Now that you have studied the different types of chemical bonds (ionic, covalent, and metallic), create a clay animation model that will help the students in next year’s course understand how valence shell electrons affect the types of bonds that different elements make.
This project is a great summative assessment after you have introduced and explained the various types of chemical bonding.
Chemistry deals with concepts at a molecular or atomic level, making students think abstractly or conceptually. In chemistry courses, you complete experiments and create concrete models that demonstrate what is happening at a molecular level to help students understand these concepts. Having them create clay animations to demonstrate processes and models also helps make these concepts tangible.
This project is a culminating activity to reinforce and remind students of concepts you have covered. So, before they begin working on a clay animation, cover, and UNcover, important chemistry concepts through reading, models, lab work, and discussions.
Before creating animations that demonstrate chemical bonding, students must be familiar with how chemical bonds form. Share examples of the various types of bonds: ionic, covalent, and metallic. Ionic bonding involves the transfer of electrons, covalent bonding involves sharing of electrons, and metallic bonding can be considered a combination of both.
Chemical bonds form to lower the energy of the system. Each component of a system becomes more stable by forming a bond. A full valence shell equals stability.
Students should be able to explain how the valence shell of electrons affects the type of bonding between elements and how compounds bond because of electrostatic charge.
Have students form into small teams. Assign each team a type of bond to model.
Have each team develop their own definition for their bond. Have them brainstorm at least five examples of elements or compounds that form this type of bond.
Have students create a visual model of the bond. The model should also include a description of the bond and a justification for the elements they chose to demonstrate the bond. Evaluate the model for accuracy. Have students make necessary changes.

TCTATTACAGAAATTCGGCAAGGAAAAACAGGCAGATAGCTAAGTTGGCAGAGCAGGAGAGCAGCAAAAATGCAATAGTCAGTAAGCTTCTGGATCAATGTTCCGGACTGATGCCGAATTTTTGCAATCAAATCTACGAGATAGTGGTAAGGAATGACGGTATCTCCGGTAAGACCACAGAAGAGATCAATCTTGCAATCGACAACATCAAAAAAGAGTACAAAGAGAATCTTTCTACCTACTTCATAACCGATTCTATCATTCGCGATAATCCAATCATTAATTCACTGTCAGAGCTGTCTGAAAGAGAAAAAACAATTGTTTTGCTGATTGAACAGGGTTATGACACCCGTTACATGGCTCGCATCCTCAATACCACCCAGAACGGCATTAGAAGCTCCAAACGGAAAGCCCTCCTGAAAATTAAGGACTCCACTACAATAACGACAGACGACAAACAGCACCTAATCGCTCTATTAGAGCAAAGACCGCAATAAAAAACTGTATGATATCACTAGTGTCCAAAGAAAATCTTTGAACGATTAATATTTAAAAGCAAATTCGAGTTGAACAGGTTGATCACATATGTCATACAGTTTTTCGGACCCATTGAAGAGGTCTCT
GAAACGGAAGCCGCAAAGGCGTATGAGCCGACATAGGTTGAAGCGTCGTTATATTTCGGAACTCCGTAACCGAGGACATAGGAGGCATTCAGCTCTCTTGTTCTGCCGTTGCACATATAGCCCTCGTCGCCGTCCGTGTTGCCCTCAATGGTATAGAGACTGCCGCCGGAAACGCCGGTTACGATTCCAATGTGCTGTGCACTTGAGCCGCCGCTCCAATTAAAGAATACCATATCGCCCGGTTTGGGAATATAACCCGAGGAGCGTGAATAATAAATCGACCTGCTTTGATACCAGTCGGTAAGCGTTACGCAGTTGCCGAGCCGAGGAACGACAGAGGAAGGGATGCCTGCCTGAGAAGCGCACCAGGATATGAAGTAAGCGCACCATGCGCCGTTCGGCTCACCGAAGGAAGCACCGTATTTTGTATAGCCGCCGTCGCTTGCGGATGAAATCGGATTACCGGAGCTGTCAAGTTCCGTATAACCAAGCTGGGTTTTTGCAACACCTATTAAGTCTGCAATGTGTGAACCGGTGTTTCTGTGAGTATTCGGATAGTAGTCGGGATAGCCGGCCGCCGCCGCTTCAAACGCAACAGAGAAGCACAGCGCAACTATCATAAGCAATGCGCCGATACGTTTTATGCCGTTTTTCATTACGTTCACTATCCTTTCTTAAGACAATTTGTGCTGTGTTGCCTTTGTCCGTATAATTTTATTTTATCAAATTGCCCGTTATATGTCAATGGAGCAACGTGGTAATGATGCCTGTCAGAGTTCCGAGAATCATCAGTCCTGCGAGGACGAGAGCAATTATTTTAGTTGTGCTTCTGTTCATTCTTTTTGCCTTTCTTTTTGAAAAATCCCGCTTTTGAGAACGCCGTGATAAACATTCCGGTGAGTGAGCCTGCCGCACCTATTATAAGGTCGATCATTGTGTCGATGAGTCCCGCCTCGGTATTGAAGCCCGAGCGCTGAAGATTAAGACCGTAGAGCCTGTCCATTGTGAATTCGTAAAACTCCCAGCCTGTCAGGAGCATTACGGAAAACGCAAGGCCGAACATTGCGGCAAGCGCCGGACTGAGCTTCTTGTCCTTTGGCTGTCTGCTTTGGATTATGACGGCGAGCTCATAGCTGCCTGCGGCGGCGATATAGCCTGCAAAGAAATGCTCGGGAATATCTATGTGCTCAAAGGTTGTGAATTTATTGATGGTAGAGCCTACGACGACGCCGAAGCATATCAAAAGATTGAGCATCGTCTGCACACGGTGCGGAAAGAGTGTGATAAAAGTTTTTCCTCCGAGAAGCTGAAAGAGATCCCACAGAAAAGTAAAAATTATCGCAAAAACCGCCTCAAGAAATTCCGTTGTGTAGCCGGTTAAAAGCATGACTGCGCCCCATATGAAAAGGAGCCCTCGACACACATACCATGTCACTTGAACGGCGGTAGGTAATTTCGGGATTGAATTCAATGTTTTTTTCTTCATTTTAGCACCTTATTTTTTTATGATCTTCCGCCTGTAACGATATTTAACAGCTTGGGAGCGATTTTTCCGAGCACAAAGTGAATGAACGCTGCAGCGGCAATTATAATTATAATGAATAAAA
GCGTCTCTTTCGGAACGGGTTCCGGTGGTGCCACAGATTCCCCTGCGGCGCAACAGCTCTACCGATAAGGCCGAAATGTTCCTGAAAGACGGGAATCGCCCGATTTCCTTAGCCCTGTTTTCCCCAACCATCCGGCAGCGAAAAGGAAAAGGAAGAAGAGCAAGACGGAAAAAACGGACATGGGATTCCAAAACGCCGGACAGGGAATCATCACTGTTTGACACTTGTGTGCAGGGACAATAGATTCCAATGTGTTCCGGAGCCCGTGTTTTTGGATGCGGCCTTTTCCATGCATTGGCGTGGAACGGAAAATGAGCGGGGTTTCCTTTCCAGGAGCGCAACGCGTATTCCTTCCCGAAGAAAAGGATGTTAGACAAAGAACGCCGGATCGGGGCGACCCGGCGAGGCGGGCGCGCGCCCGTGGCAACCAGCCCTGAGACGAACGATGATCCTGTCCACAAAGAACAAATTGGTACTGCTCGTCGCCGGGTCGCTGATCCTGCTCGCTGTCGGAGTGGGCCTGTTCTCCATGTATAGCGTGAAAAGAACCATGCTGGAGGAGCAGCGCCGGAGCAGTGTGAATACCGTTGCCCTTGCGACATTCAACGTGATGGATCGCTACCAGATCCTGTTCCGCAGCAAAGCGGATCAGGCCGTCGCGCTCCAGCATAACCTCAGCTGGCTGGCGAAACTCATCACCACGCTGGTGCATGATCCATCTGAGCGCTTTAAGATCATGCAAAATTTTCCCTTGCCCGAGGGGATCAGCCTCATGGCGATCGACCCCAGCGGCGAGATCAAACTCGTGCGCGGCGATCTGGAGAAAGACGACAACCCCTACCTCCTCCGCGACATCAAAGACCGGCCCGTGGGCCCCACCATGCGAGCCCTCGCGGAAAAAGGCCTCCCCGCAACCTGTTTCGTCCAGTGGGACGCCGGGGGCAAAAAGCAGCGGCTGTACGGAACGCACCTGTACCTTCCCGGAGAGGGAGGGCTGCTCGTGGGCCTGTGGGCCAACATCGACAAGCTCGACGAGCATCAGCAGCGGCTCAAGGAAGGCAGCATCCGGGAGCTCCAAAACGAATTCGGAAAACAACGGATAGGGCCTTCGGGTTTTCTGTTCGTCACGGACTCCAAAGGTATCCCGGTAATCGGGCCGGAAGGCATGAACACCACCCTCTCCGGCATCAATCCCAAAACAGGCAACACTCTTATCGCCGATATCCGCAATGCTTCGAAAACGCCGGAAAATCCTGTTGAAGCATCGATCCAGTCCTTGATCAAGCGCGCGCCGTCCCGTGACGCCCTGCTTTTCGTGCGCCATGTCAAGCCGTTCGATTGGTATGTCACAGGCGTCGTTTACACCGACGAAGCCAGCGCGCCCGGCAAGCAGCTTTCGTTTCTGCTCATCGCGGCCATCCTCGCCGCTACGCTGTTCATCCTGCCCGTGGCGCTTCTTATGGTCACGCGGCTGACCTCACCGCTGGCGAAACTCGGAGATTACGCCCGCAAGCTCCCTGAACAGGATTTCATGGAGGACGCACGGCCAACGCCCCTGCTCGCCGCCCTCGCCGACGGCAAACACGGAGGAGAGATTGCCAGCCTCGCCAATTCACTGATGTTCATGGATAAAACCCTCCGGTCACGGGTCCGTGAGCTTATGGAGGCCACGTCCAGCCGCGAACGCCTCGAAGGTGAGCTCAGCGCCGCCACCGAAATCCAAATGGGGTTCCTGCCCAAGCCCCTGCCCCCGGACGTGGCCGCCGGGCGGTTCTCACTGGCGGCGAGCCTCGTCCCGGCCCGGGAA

Once the model is complete, have students use a storyboard to map out how their animation will demonstrate the chemical bond. The team should write and develop a narrative script to explain how the bond is made in this example, and share other examples of where this type of bond can be found.
Have each team create a clay animation simulation of their chemical bond. The animations should contain models of each atom/element showing protons, neutrons, and electrons and their charges. Models should also demonstrate how these charges and structures contribute to the type of bond this element makes.
Have the students share their clay animations with the rest of the class. Use this as a review before an exam. You might also want to share them with a local access television station and other chemistry classes in your area.
The introductory activities, including discussions, reading, and lab work, will build a foundation of knowledge appropriate for students to create the animation.
As the teams work, be sure to evaluate their initial model. Their description of how the bond works will provide insight into their thinking. Ask questions to test their knowledge about the bond. Be sure to ask why they chose the elements or molecules used in the model.
The storyboard is a clue into how well students can verbalize and visualize the chemical bond for someone else. The animation is a culmination of their model, storyboard, planning, and teamwork. Students’ ability to answer peer questions after showing their animation will indicate comfort and fluency with the concept.
Winter, Mark J. Chemical Bonding. (Oxford Chemistry Primers, No 15). ISBN: 0198556942
As a result of their activities in grades 9–12, all students should develop an understanding of the structure of atoms, the structure and properties of matter, and chemical reactions. (Physical Science–CONTENT STANDARD B)
1. Creativity and Innovation
Students demonstrate creative thinking, construct knowledge, and develop innovative products and processes using technology. Students:
a. apply existing knowledge to generate new ideas, products, or processes.
b. create original works as a means of personal or group expression.
c. use models and simulations to explore complex systems and issues.
d. identify trends and forecast possibilities.
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